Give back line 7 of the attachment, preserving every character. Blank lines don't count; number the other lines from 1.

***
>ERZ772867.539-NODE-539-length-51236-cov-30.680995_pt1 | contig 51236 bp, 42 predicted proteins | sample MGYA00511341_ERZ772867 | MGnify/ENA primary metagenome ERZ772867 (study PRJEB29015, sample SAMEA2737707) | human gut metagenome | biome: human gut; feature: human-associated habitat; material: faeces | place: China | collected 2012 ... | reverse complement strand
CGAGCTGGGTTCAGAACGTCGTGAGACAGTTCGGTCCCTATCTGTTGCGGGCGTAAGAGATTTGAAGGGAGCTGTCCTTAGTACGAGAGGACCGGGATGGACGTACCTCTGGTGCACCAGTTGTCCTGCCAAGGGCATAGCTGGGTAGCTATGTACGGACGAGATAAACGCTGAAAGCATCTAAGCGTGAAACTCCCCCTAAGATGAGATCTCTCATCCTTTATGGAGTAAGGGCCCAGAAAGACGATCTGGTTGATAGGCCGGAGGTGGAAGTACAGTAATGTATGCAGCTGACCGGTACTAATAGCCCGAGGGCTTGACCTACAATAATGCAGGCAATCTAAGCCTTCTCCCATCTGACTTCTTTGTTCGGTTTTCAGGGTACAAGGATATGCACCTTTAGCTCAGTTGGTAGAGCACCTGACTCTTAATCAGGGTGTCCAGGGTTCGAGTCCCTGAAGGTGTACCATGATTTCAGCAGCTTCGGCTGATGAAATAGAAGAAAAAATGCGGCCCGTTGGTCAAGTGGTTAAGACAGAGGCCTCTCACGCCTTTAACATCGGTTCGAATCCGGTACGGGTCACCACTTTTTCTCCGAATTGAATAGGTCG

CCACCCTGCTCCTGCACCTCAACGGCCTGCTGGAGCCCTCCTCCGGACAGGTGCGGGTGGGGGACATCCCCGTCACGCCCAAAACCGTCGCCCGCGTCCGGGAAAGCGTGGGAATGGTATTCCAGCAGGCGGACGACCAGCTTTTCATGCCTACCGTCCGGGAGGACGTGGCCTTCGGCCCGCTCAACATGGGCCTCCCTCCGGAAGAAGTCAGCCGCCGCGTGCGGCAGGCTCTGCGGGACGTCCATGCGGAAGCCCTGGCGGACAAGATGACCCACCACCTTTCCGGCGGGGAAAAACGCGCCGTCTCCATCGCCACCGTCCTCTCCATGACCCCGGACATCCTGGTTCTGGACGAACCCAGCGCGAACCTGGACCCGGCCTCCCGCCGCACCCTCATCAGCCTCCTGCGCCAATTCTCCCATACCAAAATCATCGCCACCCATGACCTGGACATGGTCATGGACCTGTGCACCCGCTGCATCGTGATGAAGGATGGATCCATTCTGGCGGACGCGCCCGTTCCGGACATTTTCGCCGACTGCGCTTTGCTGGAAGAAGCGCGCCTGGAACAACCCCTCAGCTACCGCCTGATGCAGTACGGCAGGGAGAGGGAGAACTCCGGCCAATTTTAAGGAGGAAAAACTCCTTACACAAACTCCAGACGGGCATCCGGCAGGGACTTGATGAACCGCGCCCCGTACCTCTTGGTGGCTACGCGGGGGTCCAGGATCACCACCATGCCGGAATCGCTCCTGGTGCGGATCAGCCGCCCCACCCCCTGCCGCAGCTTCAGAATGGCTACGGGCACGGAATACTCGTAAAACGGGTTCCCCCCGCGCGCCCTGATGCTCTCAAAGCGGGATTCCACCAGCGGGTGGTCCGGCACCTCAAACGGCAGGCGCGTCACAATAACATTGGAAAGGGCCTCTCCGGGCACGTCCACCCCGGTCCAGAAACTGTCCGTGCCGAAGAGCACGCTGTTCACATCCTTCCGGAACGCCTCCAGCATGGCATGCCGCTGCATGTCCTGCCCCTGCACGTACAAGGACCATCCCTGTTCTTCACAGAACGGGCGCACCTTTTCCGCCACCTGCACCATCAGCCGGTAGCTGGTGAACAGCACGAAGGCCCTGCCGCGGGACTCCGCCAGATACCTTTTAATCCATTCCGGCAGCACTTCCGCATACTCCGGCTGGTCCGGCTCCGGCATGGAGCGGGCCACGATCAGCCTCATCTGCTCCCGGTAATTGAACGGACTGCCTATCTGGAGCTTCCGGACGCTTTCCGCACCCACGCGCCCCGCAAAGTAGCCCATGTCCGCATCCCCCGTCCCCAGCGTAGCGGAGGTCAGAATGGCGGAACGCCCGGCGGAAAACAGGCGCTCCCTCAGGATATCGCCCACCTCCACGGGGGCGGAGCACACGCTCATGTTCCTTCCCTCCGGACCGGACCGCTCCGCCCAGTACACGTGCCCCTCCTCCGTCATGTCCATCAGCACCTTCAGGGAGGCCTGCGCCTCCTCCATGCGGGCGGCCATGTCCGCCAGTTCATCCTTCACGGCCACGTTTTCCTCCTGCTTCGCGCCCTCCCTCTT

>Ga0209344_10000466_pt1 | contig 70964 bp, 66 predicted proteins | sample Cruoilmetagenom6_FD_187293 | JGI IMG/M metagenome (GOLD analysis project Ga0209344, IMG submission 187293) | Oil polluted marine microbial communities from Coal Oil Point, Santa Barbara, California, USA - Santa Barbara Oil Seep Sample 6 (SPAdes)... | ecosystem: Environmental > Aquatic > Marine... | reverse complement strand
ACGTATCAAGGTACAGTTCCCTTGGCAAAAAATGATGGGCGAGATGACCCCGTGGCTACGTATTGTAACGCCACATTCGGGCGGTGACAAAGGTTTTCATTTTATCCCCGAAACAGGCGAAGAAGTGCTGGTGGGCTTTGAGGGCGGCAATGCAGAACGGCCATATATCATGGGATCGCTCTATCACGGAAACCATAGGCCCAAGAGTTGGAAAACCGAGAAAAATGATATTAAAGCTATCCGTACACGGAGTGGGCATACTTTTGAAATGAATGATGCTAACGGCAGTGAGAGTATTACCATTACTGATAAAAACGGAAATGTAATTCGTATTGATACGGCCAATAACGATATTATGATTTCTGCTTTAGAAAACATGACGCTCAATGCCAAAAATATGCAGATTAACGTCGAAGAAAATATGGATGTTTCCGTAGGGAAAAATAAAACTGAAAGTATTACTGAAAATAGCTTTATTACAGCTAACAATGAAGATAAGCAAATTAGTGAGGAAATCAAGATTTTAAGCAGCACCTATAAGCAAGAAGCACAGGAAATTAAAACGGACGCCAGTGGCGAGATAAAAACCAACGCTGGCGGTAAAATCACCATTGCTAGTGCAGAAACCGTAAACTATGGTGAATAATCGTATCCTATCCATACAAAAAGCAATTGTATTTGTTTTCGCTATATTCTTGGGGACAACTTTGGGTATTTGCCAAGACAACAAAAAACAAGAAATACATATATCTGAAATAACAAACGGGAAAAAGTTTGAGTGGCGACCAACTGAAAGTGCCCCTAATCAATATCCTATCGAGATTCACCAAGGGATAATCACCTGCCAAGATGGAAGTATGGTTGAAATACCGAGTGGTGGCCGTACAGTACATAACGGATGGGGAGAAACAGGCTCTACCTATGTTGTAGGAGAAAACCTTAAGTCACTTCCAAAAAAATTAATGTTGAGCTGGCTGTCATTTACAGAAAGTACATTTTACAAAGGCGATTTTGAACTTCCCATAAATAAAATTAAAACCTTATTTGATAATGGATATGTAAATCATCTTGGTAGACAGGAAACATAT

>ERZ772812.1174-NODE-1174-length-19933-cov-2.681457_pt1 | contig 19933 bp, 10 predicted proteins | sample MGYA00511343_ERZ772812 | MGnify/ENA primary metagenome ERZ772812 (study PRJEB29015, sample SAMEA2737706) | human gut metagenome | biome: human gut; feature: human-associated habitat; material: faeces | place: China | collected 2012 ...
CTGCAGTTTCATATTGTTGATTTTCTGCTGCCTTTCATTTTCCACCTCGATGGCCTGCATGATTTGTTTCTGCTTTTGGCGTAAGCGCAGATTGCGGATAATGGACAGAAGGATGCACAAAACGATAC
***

CTGCAGTTTCATATTGTTGATTTTCTGCTGCCTTTCATTTTCCACCTCGATGGCCTGCATGATTTGTTTCTGCTTTTGGCGTAAGCGCAGATTGCGGATAATGGACAGAAGGATGCACAAAACGATAC